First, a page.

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Some pictures of Calderon's "Life is a Dream"
a spiritual allegory or "auto sacramental" written in 1677,
forty years after his famous court drama of the same title.
These photos feature the original cast, a remarkable
group of students from Marquette University.
Bold text under each photo is from the script.
These are followed by press about the show.

Preshow; Actual size=560 pixels wide

"In the beginning, when God created the heavens and the earth,
the earth was a formless void."

Gordon Spencer of the Shepherd Express Metro wrote: "Black hooded figures
slowly assemble in a circle, bow to each other, and begin to mingle.
Gradually they come together in a dense, tight nucleus, ready to explode.
Thus begins director George Drance's fascinating, dynamic conception
of the beginning of life in Calderon de la Barca's
"Life is a Dream".

trinity and water at MU; Actual size=560 pixels wide

Power, who being eternally infinite was able. . .
Wisdom, who knew from the beginning to make it so. . .
Love, who, proceeding from these two, also desired it."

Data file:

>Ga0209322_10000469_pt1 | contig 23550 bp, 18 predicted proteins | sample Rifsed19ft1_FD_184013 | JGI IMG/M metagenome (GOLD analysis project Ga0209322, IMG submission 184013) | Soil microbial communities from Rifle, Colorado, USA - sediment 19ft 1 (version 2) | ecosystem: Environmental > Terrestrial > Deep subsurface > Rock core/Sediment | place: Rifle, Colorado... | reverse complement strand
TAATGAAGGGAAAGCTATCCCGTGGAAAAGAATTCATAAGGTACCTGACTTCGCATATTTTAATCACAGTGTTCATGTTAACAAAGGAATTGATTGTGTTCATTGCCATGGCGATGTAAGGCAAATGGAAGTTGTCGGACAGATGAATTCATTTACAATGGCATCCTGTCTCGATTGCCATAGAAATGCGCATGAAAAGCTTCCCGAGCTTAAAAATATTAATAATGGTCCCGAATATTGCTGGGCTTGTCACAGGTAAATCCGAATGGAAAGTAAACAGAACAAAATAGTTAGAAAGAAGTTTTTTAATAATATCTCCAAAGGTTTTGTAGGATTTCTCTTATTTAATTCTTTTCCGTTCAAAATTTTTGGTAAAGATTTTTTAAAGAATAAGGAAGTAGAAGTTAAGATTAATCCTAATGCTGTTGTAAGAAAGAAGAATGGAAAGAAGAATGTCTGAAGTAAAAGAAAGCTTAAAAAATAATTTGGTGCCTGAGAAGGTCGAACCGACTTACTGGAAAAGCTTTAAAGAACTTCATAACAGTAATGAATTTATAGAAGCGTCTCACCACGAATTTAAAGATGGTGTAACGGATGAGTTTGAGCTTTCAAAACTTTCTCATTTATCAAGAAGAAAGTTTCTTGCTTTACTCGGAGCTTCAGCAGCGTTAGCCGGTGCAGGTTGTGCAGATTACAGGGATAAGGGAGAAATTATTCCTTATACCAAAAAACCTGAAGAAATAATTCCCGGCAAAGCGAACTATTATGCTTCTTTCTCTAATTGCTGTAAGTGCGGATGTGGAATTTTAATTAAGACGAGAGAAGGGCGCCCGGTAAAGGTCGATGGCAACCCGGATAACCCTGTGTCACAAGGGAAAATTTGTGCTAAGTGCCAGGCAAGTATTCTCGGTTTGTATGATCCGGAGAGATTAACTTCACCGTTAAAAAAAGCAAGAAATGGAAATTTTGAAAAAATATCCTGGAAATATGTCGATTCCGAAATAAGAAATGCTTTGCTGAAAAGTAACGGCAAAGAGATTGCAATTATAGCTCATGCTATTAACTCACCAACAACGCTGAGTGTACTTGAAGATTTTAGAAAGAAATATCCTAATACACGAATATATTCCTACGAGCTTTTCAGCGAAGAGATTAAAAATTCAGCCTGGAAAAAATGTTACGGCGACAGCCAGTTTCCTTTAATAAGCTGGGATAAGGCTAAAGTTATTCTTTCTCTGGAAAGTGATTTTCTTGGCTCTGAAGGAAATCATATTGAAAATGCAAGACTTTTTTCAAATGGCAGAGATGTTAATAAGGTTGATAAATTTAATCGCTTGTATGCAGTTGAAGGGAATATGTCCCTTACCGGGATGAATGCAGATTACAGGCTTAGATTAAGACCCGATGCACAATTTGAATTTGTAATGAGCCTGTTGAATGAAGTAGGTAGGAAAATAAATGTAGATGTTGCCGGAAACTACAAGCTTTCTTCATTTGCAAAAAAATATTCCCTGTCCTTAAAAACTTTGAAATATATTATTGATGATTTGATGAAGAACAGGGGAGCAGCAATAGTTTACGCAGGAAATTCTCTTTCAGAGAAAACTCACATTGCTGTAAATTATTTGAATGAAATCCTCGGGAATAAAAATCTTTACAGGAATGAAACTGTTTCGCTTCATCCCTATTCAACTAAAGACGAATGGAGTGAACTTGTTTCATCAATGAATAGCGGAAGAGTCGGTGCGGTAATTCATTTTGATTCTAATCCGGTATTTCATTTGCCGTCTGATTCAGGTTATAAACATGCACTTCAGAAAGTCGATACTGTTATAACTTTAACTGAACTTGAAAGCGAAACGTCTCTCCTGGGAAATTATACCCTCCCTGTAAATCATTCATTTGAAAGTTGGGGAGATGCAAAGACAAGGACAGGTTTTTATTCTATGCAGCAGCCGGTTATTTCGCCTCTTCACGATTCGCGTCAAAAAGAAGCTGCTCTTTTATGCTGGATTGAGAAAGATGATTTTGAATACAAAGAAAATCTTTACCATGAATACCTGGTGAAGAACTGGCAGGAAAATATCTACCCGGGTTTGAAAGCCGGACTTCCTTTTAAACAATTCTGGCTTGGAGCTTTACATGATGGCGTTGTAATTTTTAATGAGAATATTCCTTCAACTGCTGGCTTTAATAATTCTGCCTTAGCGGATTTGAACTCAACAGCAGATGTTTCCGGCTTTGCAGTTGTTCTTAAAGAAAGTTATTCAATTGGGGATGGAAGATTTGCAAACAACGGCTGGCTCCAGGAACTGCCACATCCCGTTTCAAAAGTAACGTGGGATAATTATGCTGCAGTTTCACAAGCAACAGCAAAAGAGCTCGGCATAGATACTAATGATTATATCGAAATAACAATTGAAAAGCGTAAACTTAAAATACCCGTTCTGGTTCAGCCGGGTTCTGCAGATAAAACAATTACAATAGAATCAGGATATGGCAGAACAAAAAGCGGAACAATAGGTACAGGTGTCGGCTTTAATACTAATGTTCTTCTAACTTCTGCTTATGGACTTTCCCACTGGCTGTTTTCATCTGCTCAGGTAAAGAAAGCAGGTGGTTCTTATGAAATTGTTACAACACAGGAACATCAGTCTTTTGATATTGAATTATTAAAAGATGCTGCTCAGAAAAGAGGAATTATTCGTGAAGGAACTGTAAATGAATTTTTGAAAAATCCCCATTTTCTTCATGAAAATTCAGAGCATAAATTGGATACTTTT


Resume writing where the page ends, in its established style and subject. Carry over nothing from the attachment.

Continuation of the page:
From the same review: "The staging never ceases to fascinate, enriched by
remarkable talent for evoking highly skilled movement from student performers
and by Sally Duback's wonderful, colorful, array of puppets.
They and the other fine production values serve an unusual project,
looking most like a lavish ritualized experience
from centuries gone by."


These puppets of Power, Wisdom, and Love
were based on this famous 16th century icon
by Andrei Rublev. It is one of the most beautiful
depictions of the Trinity in all of history.
Sally Duback made these puppet faces after those in
the icon, and Debra Krajec and Tina Campbell
added their costume magic to this concept
and Sally's execution.
I think both Rublev and Calderon would be impressed.

creation scene; Actual size=560 pixels wide

"Come, Run, Fly you Elements!"

". . .a play that encompassed the creation of the universe, the fall of Lucifer and his angels,
the creation and redemption of Man, the defeat of evil and the birth of human understanding--
with song, dance, and much-larger-than-life-sized puppets in a total theater extravaganza."
--Bill Cain, writer for theater and film

final image; Actual size=560 pixels wide

". . .Mercy, refuge and forgiveness"

"To see so breathtaking a production was truly a remarkable privilege."
--Max Harris, Executive Director of the Wisconsin Humanities Council.